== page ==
Will Schwalbe’s mom, Mary Anne, is a human rights activist, a champion of refugees and of world literacy. She has traveled widely, is a formidable fundraiser, an excellent listener, and a voracious reader. And she has been diagnosed with Stage IV pancreatic cancer.
“I guess if we keep reading books at more or less the same time, then it’s sort of like being in a book club,” I added….
“But you don’t have time for a book club!” Mom said.
“I have time to read. And we’ve always talked about books. So if we’re reading the same books, and talking about them, why can’t we call that a book club?”
– The End of your Life Book Club, Will Schwalbe
Will Schwalbe’s mom, Mary Anne, is a human rights activist, a champion of refugees and of world literacy. She loves her grandchildren, and theatre, and Vero Beach. She has traveled throughout Africa, to Pakistan and Afghanistan and Burma, to Geneva and London, and many other ports of call. She is a formidable fundraiser, an excellent listener, and a voracious reader. And she has been diagnosed with Stage IV pancreatic cancer.
In this simple and moving memoir, Schwalbe details the last two years of his mother’s life, with sidetrips into the experiences of people Mary Anne has influenced or been influenced by. Returning home from a humanitarian trip to Afghanistan, Mary Anne becomes quite sick, and doctors diagnose her with a rare form of hepatitis, not surprising given where she’d come from. But as her condition worsens, the diagnosis changes: cancer, the kind that tends to kill in a matter of months. But while Mary Anne’s cancer isn’t curable, it is treatable. As Will and his mom sit in endless waiting rooms together, in sessions of chemo and waiting for scans and before speaking with doctors, they find themselves asking each other what they’re reading, and Will proposes a very special book club: why don’t they read the same books at the same time and discuss them?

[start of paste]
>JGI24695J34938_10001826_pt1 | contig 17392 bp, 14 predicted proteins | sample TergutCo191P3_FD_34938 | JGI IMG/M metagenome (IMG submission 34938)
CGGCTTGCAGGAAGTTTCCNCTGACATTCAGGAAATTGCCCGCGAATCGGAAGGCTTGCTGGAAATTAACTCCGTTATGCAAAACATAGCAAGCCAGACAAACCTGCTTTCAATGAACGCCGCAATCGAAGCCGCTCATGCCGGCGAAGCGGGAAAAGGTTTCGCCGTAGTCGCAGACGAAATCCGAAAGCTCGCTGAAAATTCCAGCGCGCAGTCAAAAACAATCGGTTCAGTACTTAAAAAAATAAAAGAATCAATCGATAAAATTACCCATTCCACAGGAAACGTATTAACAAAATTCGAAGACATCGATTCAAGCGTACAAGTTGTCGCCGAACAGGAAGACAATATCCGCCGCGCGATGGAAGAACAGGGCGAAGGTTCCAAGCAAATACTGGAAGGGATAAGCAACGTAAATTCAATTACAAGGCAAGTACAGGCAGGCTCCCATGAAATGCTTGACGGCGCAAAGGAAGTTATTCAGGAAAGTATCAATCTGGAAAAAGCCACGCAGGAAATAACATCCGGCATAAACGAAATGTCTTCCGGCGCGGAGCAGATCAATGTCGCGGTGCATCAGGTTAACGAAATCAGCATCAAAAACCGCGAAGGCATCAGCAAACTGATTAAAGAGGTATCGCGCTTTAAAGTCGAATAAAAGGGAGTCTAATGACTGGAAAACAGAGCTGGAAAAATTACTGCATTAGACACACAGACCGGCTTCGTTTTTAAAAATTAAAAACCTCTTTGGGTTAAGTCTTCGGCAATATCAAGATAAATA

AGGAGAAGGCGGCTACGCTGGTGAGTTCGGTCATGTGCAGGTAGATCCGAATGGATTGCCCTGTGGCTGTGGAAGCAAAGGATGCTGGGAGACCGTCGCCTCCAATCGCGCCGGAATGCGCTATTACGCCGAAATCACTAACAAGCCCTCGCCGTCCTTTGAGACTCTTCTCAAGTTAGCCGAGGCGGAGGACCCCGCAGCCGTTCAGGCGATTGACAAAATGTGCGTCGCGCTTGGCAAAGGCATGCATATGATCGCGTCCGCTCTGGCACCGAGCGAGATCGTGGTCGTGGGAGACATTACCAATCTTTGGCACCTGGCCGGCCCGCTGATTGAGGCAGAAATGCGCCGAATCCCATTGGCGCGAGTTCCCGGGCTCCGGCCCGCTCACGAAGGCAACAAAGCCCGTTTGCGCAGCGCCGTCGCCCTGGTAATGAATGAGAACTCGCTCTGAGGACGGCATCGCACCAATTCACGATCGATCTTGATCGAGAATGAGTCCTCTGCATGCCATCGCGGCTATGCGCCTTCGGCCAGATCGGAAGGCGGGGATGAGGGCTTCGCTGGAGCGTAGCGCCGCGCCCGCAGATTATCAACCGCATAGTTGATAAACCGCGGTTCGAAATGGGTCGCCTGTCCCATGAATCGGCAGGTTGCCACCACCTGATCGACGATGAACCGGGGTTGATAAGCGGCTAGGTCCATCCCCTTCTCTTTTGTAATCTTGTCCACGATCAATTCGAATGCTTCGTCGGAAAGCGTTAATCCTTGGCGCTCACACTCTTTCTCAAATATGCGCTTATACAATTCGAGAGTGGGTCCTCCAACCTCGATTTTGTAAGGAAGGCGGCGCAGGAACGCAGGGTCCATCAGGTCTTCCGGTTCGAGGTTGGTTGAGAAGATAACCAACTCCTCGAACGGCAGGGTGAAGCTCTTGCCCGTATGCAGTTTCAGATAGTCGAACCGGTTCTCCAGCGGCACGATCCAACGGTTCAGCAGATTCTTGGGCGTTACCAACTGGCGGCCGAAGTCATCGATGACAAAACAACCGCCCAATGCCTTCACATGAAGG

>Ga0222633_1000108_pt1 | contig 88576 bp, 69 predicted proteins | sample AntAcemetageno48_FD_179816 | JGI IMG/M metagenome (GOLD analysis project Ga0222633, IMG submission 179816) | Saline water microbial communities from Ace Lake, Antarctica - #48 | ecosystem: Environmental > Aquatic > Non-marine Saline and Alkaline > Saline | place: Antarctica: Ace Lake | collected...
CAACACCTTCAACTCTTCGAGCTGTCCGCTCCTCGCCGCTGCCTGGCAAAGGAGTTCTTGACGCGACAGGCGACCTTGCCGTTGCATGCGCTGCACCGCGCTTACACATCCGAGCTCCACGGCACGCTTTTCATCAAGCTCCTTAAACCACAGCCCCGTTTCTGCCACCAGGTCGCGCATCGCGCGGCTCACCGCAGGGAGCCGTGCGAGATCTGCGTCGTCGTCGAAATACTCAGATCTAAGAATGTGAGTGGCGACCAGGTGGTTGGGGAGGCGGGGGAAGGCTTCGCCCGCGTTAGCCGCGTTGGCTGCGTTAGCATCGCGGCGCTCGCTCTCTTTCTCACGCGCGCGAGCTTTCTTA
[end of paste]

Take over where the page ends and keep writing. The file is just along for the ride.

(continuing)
This framework supports the memoir, giving it structure. A different book’s title lends itself to each chapter heading: “Too Much Happiness,” “The Hobbit,” “The Lizard Cage,” “People of the Book.” Will and Mary Anne read widely, including classics, contemporary releases, memoirs, religious and philosophical works, and poetry. Fiction dominates their reading list. Schwalbe never delivers major revelations or pieces of advice in his own words, instead picking a beautifully curated selection of quotes from the books he and his mom reads, quotes about the importance of reading, about death, about dying, about living. These quotes draw a unifying story between the experiences of the Schwalbe family and the world all around them.
And through this list of books and the ensuing discussions, Will tells the story of his family, and in particular of his mom. The books prompt all sorts of other conversations, bringing an already close mother and son even closer, strengthening their deep bond and, perhaps, showing each who the other is not just as a family member, but as an adult friend, too. We also hear about the lives of those around the Schwalbe family: dear friends, refugees helped by Mary Anne’s work, others struggling with cancer.